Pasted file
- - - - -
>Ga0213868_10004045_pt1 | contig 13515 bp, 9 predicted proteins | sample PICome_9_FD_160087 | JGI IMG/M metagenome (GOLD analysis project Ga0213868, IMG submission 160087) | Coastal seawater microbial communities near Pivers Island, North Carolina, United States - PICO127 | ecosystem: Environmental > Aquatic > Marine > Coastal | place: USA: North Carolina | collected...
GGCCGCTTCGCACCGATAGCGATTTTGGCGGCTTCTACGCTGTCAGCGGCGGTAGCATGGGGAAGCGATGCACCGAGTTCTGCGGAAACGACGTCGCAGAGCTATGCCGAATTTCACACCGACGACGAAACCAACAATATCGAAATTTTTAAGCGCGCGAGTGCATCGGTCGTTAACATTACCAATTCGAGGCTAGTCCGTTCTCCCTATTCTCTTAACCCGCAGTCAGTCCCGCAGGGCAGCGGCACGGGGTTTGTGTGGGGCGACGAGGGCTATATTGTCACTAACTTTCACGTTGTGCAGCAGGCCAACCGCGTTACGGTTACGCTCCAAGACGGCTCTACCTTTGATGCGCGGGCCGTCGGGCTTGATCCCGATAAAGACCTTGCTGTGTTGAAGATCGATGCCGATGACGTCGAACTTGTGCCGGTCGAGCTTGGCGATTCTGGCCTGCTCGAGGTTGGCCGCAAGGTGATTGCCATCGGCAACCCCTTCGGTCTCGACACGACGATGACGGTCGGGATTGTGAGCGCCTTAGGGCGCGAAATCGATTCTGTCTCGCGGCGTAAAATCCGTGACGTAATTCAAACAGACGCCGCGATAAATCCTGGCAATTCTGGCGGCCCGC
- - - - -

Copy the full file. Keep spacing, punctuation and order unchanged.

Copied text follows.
>Ga0213868_10004045_pt1 | contig 13515 bp, 9 predicted proteins | sample PICome_9_FD_160087 | JGI IMG/M metagenome (GOLD analysis project Ga0213868, IMG submission 160087) | Coastal seawater microbial communities near Pivers Island, North Carolina, United States - PICO127 | ecosystem: Environmental > Aquatic > Marine > Coastal | place: USA: North Carolina | collected...
GGCCGCTTCGCACCGATAGCGATTTTGGCGGCTTCTACGCTGTCAGCGGCGGTAGCATGGGGAAGCGATGCACCGAGTTCTGCGGAAACGACGTCGCAGAGCTATGCCGAATTTCACACCGACGACGAAACCAACAATATCGAAATTTTTAAGCGCGCGAGTGCATCGGTCGTTAACATTACCAATTCGAGGCTAGTCCGTTCTCCCTATTCTCTTAACCCGCAGTCAGTCCCGCAGGGCAGCGGCACGGGGTTTGTGTGGGGCGACGAGGGCTATATTGTCACTAACTTTCACGTTGTGCAGCAGGCCAACCGCGTTACGGTTACGCTCCAAGACGGCTCTACCTTTGATGCGCGGGCCGTCGGGCTTGATCCCGATAAAGACCTTGCTGTGTTGAAGATCGATGCCGATGACGTCGAACTTGTGCCGGTCGAGCTTGGCGATTCTGGCCTGCTCGAGGTTGGCCGCAAGGTGATTGCCATCGGCAACCCCTTCGGTCTCGACACGACGATGACGGTCGGGATTGTGAGCGCCTTAGGGCGCGAAATCGATTCTGTCTCGCGGCGTAAAATCCGTGACGTAATTCAAACAGACGCCGCGATAAATCCTGGCAATTCTGGCGGCCCGC